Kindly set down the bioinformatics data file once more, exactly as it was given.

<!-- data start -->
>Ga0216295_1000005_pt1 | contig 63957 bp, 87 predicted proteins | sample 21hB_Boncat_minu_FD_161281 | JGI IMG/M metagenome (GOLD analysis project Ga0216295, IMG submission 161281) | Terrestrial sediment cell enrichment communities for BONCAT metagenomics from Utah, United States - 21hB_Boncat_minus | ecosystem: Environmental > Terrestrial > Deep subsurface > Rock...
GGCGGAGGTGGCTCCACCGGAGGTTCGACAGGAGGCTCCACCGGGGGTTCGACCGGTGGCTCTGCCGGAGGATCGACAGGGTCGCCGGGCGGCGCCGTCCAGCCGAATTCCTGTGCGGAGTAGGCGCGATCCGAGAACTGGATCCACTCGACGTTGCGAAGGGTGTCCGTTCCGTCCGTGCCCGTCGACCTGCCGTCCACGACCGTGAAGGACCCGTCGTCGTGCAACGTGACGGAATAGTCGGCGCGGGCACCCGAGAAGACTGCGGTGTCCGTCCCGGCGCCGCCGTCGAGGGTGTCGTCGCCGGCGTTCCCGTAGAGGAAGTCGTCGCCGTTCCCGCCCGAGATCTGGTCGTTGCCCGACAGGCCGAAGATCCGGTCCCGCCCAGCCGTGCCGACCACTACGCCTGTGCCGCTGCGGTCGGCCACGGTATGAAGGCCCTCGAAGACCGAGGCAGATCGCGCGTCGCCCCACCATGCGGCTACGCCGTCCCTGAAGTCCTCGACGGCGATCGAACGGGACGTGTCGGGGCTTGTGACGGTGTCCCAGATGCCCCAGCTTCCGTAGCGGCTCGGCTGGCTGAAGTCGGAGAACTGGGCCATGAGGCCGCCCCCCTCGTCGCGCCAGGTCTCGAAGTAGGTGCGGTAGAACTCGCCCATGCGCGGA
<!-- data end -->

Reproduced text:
>Ga0216295_1000005_pt1 | contig 63957 bp, 87 predicted proteins | sample 21hB_Boncat_minu_FD_161281 | JGI IMG/M metagenome (GOLD analysis project Ga0216295, IMG submission 161281) | Terrestrial sediment cell enrichment communities for BONCAT metagenomics from Utah, United States - 21hB_Boncat_minus | ecosystem: Environmental > Terrestrial > Deep subsurface > Rock...
GGCGGAGGTGGCTCCACCGGAGGTTCGACAGGAGGCTCCACCGGGGGTTCGACCGGTGGCTCTGCCGGAGGATCGACAGGGTCGCCGGGCGGCGCCGTCCAGCCGAATTCCTGTGCGGAGTAGGCGCGATCCGAGAACTGGATCCACTCGACGTTGCGAAGGGTGTCCGTTCCGTCCGTGCCCGTCGACCTGCCGTCCACGACCGTGAAGGACCCGTCGTCGTGCAACGTGACGGAATAGTCGGCGCGGGCACCCGAGAAGACTGCGGTGTCCGTCCCGGCGCCGCCGTCGAGGGTGTCGTCGCCGGCGTTCCCGTAGAGGAAGTCGTCGCCGTTCCCGCCCGAGATCTGGTCGTTGCCCGACAGGCCGAAGATCCGGTCCCGCCCAGCCGTGCCGACCACTACGCCTGTGCCGCTGCGGTCGGCCACGGTATGAAGGCCCTCGAAGACCGAGGCAGATCGCGCGTCGCCCCACCATGCGGCTACGCCGTCCCTGAAGTCCTCGACGGCGATCGAACGGGACGTGTCGGGGCTTGTGACGGTGTCCCAGATGCCCCAGCTTCCGTAGCGGCTCGGCTGGCTGAAGTCGGAGAACTGGGCCATGAGGCCGCCCCCCTCGTCGCGCCAGGTCTCGAAGTAGGTGCGGTAGAACTCGCCCATGCGCGGA